YONGZHONG TOWNSHIP, CHINA
AS millions of surplus Chinese farmers quit the land, some are moving into new urban centers built upon the same fields they have tilled for generations.
In the city of Wenzhou and other coastal areas where rural industry and commerce is developing rapidly, farmers are investing their savings to construct towns locally, rather than migrate to distant metropolises. China now has 12,000 rural towns, triple the 1978 figure.
Beijing supports the creation of new "rural" towns as a way to curb a mass outflux of villagers and prevent the kind of population explosion in big cities that has burdened Bombay, Jakarta, and other Asian cities.
Farmers in Wenzhou have provided $280 million (85 percent of the required investment) to expand the number of rural townships from 18 in 1978 to 120 today. Forty percent of Wenzhou's agricultural population is now concentrated in the towns, which account for 60 percent of Wenzhou's industrial production and commerce.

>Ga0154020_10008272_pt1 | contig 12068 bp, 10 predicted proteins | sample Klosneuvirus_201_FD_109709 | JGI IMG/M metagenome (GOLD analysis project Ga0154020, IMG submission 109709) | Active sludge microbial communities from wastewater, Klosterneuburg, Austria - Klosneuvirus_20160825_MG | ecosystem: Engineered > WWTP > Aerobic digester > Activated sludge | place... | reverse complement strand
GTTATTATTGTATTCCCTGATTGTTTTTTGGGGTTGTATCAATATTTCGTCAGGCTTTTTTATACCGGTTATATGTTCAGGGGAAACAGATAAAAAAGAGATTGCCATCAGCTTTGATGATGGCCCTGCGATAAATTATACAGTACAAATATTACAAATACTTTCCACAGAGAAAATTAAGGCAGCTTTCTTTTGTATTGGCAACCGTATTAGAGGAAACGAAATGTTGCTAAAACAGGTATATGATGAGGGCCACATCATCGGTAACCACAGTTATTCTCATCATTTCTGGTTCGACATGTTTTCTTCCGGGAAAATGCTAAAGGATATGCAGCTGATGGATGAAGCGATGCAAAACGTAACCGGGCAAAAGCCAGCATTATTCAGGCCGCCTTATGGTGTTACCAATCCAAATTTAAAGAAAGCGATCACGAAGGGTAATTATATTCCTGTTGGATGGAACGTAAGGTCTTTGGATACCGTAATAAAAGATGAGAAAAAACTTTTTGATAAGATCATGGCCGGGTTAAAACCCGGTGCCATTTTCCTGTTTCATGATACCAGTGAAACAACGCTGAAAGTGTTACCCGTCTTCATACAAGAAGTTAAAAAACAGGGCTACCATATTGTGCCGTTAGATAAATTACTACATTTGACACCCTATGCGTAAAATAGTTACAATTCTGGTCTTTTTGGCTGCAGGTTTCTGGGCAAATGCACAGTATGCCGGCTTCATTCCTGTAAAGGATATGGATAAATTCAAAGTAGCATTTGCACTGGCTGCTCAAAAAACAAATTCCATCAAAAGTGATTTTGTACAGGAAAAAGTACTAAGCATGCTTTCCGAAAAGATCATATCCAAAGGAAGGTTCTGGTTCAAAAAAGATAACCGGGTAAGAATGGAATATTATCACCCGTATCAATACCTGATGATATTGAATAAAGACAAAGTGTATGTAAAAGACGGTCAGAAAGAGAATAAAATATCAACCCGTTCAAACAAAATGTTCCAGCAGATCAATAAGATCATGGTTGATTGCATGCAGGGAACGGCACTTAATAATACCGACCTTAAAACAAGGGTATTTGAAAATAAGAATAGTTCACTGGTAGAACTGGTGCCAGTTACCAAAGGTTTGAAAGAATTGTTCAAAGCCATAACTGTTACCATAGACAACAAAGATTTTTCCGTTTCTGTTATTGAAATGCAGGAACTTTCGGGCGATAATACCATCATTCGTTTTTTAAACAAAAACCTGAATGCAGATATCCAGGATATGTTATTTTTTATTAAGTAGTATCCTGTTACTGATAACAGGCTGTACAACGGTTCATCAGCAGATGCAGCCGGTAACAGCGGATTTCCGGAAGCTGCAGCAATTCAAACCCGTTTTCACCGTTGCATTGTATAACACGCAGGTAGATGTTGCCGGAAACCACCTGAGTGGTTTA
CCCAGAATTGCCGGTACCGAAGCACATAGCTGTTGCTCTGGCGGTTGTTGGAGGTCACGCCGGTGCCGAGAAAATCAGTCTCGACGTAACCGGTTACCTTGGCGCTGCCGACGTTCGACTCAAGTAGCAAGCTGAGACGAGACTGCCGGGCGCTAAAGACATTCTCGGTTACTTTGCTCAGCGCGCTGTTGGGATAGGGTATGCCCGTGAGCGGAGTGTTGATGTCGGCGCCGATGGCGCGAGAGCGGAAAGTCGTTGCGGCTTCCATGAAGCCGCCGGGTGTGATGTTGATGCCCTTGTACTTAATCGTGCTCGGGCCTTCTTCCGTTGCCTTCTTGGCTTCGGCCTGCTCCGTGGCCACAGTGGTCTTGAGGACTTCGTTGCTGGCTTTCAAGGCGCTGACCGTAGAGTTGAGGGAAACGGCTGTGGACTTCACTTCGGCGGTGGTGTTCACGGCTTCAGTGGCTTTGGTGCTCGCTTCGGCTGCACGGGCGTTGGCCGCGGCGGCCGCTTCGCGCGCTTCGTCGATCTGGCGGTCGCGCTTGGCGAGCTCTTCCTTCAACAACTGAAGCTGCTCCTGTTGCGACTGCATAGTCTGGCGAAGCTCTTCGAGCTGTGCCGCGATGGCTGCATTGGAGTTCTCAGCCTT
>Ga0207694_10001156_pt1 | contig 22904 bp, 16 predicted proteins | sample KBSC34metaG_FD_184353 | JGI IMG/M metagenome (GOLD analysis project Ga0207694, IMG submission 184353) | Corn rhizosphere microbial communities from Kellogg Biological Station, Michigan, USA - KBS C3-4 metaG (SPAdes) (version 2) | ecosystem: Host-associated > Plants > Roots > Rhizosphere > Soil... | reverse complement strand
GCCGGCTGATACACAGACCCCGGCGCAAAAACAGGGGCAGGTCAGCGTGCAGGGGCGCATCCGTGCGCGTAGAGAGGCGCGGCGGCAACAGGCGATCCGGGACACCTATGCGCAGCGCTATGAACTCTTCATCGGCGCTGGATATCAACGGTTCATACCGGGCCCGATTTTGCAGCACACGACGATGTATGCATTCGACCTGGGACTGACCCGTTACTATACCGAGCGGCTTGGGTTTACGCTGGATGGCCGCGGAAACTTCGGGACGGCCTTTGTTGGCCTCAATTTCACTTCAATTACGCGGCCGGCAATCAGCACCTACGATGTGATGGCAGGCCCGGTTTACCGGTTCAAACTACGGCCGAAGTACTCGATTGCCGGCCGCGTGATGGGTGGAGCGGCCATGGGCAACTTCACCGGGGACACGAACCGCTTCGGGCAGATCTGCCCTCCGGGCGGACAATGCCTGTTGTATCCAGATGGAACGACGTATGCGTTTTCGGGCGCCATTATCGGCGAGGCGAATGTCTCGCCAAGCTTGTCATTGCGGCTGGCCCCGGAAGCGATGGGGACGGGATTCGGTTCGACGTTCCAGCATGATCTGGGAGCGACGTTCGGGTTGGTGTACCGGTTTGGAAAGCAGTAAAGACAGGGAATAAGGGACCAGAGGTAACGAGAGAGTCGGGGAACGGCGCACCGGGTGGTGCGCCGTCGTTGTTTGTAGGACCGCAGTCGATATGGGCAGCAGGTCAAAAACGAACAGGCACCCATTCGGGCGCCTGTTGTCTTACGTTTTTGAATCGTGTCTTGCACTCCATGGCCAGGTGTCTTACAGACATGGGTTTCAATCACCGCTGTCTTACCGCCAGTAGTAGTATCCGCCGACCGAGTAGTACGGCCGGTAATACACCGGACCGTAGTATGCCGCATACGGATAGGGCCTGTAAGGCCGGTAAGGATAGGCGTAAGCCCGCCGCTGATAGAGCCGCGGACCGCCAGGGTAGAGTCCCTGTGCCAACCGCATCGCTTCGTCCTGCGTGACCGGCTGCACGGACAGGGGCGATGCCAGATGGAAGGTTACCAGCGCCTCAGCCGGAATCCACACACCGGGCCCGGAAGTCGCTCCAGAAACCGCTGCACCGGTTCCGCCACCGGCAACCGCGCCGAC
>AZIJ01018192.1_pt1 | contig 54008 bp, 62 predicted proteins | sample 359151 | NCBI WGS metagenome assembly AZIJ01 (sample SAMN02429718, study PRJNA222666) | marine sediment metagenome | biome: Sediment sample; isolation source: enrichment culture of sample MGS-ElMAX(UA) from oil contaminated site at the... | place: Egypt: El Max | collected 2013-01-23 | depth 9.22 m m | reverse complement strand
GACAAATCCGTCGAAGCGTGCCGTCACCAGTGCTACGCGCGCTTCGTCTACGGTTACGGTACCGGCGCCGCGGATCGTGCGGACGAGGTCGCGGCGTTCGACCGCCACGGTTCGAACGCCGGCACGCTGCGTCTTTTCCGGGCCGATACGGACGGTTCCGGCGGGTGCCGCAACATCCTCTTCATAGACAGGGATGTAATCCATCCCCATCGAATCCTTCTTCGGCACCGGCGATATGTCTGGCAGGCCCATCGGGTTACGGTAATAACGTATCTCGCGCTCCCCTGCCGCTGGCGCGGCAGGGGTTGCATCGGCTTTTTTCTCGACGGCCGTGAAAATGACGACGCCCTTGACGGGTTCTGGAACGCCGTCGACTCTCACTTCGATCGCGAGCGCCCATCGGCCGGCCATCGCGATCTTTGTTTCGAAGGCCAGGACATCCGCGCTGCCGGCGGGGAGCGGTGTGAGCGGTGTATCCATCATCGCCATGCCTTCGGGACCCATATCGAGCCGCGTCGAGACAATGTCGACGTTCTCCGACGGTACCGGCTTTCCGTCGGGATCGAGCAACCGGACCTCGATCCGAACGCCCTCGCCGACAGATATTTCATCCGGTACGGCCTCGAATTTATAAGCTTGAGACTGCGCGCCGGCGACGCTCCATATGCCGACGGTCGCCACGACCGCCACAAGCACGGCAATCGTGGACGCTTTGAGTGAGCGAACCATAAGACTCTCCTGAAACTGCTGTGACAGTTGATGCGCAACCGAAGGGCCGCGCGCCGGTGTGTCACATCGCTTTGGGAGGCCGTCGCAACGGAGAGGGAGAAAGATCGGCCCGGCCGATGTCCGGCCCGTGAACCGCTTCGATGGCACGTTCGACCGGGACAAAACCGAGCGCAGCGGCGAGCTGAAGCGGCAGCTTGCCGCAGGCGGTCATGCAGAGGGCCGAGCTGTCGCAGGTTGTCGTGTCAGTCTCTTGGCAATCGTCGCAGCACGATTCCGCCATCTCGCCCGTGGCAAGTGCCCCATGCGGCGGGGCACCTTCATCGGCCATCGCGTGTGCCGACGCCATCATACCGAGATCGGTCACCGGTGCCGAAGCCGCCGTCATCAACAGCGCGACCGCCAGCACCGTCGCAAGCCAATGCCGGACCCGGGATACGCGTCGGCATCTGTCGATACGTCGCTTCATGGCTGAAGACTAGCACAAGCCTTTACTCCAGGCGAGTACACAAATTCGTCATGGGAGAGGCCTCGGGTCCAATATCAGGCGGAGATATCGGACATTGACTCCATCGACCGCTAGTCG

In Yongzhong township, former peasants sporting Hong Kong fashions stroll through markets and past high-rise apartment buildings that stand on what was farmland in 1987 when construction began.
Twenty factories producing electronics and machinery have sprung up, increasing the industrial output of the town to 10 times what it was a decade ago.
Yongzhong's enterprises have absorbed thousands of surplus farm workers both from Wenzhou and poorer parts of Zhejiang Province. Only 20 percent of Yongzhong's population remains in farming, so each farmer can till larger plots with greater efficiency than before.